Could it be Chelsea? The Stamford Bridge crowd hope so as they await a return to past formidable appearance and subsequent glories.
Here are five things Jose Mourinho would restore, should he return to the Bridge.
Stamford Bridge is not a happy place.
Despite Rafa Benitez's claims that the crowd has gotten a lot better, the atmosphere remains exactly the same inside the stadium: hostile toward the hated interim boss.
The return of Jose Mourinho would at least unify the crowd to another tune of thought—a far more positive one—and intrinsically help performances on the pitch.
Roberto Di Matteo brought a feel-good, underdog factor to Chelsea that formed the basis of a UEFA Champions League win, despite being a very limited tactician.
Rafa Benitez was supposed to be better in this department—and in particular unlocking Fernando Torres' forgotten potential—but makes baffling decisions at times: Fans want rid of the 4-2-3-1 in favour of a more free-flowing, attacking formation.
Jose Mourinho is tactically flexible, changing his system depending on the situation and utilising all his players in a way that maximizes their strengths.
The formation debate would be brought to a close with Jose in town.
Several years ago, Chelsea were always the favourites heading into big, high-profile clashes.
But the current situation is a far cry from former dominance, and the Blues have lost so many pivotal games this season it makes you wince a little on recounting.
|Manchester City||Charity Shield||Lost final, missed silverware|
|Atletico Madrid||Super Cup||Lost final, missed silverware|
|Man Utd||EPL||Piled pressure on RDM|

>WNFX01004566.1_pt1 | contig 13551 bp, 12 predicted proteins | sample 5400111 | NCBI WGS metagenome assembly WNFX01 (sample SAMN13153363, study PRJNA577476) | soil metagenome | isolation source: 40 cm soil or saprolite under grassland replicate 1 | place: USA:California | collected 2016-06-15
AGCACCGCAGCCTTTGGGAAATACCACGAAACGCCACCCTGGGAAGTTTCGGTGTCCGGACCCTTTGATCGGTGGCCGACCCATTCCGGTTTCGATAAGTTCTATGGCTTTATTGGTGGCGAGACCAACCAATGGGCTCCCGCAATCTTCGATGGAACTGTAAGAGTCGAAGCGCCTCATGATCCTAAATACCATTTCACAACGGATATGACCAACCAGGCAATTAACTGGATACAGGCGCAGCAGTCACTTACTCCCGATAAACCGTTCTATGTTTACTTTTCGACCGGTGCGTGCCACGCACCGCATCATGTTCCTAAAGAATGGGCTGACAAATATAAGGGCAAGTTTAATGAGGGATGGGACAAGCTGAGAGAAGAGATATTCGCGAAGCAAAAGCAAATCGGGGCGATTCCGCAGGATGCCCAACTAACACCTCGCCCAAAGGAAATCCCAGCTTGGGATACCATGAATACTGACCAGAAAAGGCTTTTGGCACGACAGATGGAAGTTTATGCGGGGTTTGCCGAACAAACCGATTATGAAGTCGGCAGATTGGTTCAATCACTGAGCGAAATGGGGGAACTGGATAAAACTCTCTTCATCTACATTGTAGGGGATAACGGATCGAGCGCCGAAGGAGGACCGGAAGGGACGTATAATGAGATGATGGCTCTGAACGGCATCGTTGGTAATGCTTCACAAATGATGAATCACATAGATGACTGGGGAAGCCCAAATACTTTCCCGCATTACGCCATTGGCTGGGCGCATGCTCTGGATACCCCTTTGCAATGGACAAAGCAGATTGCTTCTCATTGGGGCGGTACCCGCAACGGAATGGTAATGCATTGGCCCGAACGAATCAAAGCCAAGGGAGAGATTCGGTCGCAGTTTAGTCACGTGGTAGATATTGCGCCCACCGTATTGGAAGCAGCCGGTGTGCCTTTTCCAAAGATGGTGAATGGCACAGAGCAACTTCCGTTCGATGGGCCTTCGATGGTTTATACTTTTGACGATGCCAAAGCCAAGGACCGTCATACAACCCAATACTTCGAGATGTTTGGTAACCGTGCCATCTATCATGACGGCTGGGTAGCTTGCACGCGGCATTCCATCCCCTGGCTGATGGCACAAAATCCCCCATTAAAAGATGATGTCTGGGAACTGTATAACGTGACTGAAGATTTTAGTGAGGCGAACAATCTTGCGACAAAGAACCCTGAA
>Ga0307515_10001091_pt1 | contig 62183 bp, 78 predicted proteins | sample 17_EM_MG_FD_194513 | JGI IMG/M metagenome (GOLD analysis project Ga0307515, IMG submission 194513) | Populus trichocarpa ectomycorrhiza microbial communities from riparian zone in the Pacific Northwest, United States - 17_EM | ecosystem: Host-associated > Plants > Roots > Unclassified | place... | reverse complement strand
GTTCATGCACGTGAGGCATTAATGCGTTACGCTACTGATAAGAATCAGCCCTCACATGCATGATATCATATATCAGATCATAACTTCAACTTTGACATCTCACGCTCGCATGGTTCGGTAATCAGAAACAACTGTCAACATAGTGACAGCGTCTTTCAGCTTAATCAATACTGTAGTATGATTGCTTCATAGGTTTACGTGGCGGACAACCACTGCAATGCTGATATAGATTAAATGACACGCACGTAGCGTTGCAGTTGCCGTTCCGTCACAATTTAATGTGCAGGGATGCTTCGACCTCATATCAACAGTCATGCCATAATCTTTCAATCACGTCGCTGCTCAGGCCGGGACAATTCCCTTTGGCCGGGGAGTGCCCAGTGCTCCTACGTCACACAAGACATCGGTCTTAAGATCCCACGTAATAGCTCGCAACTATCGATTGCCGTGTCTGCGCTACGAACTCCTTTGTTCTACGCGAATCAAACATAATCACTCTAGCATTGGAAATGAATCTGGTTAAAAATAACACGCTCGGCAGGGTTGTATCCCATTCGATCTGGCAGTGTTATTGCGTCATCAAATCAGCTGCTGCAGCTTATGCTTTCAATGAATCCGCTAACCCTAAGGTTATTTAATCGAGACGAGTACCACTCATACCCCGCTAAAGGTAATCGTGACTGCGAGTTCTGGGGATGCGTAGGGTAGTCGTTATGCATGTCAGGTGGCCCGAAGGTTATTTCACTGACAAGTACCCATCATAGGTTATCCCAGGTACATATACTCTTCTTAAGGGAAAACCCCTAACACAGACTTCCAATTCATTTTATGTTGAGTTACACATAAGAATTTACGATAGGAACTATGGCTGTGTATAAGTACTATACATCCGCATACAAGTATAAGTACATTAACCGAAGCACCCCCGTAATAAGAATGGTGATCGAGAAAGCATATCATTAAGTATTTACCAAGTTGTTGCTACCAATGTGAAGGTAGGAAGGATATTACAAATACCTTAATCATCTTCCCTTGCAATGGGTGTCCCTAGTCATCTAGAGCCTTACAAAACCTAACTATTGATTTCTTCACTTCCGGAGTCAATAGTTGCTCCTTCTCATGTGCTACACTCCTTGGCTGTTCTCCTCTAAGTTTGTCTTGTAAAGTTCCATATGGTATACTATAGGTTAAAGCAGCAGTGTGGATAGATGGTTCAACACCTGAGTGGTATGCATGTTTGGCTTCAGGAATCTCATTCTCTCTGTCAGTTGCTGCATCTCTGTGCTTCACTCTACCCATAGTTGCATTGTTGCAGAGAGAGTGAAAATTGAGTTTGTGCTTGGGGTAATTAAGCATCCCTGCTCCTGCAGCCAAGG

|Juventus||UCL||Knocked out of UCL|
|Corinthians||CWC||Lost final, missed silverware|
|Swansea||LC||Lost semifinal, missed final with Bradford City|
Jose Mourinho has a habit of wrapping up these fixtures, and his continuous tussles with Barcelona, Pep Guardiola and that pesky tiki-taka football have allowed him to hone his skills in the tactical reactivity market.
This season, despite trailing Barca in La Liga, has seen Real Madrid win three Clasicos—an impressive feat.
Chelsea go through managers like...[insert joke here].
It's well-established that Roman Abramovich is impatient and remorseless in his hiring and firing, and the case study of Andre Villas-Boas taught us that £13.3 million is all too easy to throw away if you're a Russian oil merchant.
But the one firing Abramovich does regret is Jose Mourinho, and if the two bury their differences and the latter takes the managerial mantle, you can bet there'll be a change in policy from the owner.
There's no doubt the ruthless, cutthroat nature of the job at Stamford Bridge has been effective (in trophy hauls), but sometimes you need stability, and Mourinho would bring that in abundance.
Jose Mourinho is a lot of fun at press conferences.
He set the tone with his "Special One" speech in 2004, and ever since he's been quirky, interesting and bold. The British media gobble up every last second of his antics, and from a neutral point of view, a Mourinho return would mean press festivities and celebrations.
He is a figure that takes the pressure off his team by way of his personality, and at times that's exactly what's needed.